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The concept of a ‘theory of mind’ has become increasingly popular in attempting to describe the cognitive deficits in schizophrenia. The term was first used in association with Theory of mind|autism, where the inability of these individuals to attribute mental states to others and to “mind-read” was described as a result of abnormal or absent theory of mind (Baron-Cohen 1988;Frith & Happe 1994;Kleinman et al 2001).

In recent years, theory of mind deficits have also been described in people with schizophrenia – the hypothesis being that they develop a theory of mind but lose it with the onset of illness, as opposed to autistic individuals in whom it never developed (Frith 1994;Corcoran et al 1995;Frith & Corcoran 1996;;Sarfati et al 1999Pickup & Frith 2001).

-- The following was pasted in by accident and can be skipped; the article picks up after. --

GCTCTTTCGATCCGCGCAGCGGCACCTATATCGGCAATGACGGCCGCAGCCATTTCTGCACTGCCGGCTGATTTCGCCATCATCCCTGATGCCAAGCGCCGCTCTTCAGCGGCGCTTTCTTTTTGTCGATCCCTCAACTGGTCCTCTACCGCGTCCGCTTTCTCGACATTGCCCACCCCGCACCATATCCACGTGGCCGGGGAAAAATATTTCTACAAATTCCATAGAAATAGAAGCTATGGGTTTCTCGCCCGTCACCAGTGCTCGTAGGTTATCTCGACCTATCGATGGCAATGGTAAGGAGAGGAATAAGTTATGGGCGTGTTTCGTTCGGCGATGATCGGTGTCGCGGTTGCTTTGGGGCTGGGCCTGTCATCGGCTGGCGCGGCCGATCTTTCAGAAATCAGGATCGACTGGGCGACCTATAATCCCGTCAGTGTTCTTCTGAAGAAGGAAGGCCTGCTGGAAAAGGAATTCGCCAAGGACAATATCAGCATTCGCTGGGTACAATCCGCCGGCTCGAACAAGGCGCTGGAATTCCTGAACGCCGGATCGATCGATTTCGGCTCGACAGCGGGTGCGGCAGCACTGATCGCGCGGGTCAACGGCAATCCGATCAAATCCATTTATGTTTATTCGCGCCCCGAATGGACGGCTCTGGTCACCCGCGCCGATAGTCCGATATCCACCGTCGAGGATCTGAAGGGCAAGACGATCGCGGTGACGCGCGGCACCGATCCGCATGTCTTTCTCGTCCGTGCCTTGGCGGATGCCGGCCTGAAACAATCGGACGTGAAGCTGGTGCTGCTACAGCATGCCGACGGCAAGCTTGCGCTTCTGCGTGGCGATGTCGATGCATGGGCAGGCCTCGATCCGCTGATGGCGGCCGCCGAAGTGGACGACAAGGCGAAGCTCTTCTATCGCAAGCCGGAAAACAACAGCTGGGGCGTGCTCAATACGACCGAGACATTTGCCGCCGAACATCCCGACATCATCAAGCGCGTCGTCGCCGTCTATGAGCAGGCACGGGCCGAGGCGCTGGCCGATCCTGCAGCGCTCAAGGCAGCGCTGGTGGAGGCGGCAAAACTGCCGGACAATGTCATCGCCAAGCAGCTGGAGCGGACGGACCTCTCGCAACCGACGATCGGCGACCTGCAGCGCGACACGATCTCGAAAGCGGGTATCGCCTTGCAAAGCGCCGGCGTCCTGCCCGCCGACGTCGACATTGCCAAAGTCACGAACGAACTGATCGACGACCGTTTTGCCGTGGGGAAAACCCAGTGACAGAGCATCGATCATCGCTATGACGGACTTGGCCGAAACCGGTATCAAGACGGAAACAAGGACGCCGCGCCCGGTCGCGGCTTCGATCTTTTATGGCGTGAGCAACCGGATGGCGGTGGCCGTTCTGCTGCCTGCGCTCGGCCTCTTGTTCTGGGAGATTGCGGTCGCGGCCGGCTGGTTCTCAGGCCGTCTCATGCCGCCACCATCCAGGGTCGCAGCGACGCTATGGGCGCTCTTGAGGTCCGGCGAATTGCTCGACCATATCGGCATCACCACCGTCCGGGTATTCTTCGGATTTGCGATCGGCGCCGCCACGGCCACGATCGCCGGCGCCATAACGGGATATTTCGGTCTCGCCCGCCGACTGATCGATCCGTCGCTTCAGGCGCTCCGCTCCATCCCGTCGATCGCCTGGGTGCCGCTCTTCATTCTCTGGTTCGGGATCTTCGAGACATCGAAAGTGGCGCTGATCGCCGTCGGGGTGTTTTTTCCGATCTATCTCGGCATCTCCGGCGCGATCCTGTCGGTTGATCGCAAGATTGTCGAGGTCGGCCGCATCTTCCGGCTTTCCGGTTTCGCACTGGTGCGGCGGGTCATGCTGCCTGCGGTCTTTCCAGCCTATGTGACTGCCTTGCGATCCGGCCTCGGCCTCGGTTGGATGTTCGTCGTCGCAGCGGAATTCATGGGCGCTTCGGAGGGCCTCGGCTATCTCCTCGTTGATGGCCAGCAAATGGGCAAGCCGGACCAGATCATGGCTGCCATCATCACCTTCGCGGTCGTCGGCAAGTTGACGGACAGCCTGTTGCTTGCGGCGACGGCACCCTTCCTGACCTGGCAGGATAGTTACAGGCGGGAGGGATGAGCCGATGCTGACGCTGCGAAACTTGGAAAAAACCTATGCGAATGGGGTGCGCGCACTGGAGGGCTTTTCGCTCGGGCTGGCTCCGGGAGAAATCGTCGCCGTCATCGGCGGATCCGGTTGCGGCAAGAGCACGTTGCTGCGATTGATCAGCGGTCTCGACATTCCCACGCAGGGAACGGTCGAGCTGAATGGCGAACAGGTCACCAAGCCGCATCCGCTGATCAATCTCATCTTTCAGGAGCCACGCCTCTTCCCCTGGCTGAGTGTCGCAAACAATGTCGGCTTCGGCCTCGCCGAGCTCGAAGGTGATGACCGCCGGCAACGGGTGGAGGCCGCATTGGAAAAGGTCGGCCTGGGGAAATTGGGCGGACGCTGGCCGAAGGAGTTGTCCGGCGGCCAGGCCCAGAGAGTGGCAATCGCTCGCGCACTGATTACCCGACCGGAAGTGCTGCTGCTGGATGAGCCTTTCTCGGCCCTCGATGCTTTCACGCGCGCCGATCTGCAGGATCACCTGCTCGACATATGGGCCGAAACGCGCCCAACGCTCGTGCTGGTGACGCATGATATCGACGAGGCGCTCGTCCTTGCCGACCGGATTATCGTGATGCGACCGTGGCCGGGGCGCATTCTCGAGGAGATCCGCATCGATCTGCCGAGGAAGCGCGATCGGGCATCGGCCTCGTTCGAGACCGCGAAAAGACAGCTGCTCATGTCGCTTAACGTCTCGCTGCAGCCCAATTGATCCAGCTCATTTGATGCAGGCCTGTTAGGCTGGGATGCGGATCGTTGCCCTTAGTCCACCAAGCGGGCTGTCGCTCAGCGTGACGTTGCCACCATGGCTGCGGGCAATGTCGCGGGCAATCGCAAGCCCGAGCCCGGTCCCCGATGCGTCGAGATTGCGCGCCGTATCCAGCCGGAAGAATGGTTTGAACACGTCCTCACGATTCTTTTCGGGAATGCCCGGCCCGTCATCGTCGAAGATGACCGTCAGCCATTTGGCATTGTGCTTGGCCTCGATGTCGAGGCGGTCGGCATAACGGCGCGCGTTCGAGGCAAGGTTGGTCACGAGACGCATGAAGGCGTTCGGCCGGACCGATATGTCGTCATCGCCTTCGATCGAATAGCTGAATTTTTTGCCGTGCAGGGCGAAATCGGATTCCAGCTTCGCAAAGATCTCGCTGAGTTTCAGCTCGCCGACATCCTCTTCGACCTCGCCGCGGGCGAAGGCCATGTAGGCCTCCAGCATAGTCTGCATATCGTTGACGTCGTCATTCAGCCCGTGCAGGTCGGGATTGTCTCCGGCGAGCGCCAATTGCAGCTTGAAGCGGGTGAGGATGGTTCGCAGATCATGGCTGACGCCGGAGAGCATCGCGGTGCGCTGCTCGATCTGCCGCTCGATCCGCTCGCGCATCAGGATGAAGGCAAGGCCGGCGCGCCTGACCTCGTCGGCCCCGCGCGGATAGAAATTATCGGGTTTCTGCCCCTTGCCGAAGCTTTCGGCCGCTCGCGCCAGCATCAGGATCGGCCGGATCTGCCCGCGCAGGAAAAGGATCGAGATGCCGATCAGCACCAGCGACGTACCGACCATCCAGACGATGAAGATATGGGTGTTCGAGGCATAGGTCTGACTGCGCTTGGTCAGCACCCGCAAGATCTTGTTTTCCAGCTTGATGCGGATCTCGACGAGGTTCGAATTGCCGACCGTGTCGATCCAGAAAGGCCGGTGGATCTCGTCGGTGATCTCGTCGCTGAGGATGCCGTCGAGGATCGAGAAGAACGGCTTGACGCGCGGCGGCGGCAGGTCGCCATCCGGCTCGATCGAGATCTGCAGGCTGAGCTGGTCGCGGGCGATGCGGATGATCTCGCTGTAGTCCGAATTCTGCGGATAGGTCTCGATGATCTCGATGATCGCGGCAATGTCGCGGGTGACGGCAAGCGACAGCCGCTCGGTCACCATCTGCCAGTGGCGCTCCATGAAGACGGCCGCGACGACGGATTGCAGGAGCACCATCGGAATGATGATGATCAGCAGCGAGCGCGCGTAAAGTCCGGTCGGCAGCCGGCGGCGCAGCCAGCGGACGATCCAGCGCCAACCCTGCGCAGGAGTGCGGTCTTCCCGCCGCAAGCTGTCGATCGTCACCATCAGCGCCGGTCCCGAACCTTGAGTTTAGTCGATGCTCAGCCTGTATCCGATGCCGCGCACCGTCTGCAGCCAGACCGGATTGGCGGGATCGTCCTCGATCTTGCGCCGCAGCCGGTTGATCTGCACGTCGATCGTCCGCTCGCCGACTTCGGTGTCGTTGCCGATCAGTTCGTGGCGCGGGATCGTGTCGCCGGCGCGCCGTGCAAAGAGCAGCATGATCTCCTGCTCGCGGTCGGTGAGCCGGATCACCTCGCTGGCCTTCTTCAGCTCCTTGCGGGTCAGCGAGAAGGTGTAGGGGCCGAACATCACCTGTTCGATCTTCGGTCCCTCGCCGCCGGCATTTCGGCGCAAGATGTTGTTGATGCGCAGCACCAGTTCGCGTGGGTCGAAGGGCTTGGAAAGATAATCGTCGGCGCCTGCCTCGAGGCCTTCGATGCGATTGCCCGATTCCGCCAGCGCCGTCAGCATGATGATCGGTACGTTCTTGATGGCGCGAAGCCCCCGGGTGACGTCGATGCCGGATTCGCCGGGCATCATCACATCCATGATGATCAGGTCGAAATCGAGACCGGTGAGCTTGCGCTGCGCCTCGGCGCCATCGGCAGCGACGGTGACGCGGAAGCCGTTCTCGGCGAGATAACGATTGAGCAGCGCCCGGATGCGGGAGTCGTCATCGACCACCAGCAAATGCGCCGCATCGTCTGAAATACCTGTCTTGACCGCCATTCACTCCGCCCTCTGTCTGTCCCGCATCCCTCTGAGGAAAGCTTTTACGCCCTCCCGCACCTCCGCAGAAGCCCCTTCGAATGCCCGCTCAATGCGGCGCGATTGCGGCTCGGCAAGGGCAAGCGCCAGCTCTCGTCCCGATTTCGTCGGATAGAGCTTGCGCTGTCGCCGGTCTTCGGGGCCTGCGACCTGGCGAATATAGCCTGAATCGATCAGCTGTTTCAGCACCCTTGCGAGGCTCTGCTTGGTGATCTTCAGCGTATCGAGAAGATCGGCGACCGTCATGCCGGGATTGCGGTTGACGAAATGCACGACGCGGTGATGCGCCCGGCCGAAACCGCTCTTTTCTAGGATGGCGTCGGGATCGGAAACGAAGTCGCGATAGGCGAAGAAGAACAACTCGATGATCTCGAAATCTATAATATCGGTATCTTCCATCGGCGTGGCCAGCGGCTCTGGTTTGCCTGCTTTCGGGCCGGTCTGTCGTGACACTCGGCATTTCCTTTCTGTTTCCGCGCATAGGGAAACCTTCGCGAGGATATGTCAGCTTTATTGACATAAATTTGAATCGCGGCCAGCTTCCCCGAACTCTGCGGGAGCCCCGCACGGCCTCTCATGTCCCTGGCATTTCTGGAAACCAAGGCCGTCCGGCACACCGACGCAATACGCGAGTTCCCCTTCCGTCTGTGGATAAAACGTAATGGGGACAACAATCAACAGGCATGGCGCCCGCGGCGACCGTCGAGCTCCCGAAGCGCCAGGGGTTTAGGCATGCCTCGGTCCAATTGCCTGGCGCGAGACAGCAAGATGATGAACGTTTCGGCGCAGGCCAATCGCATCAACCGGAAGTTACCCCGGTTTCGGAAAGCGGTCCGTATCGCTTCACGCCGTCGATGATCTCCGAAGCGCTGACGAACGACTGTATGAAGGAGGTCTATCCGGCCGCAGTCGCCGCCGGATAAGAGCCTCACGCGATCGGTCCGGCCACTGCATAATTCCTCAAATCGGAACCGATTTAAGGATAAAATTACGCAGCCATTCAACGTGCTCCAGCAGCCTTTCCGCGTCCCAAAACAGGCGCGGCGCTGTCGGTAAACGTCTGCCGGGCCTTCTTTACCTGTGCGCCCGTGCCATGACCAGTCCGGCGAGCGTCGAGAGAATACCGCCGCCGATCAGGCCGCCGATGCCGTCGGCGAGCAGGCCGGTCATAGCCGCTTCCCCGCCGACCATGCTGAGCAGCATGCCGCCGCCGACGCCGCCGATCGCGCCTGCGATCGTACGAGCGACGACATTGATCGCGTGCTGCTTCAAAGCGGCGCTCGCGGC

When theory of mind tests are conducted in schizophrenics in conjunction with functional imaging, the areas that correlate with impaired performance are the prefrontal cortex, the temporal lobes and their intervening connections (Russell et al 2000). See Neuroanatomy of theory of mind

This suggests that areas play a critical role in metarepresentation and theory of mind ability and that it is these connections that are structurally and/or functionally impaired in schizophrenia.

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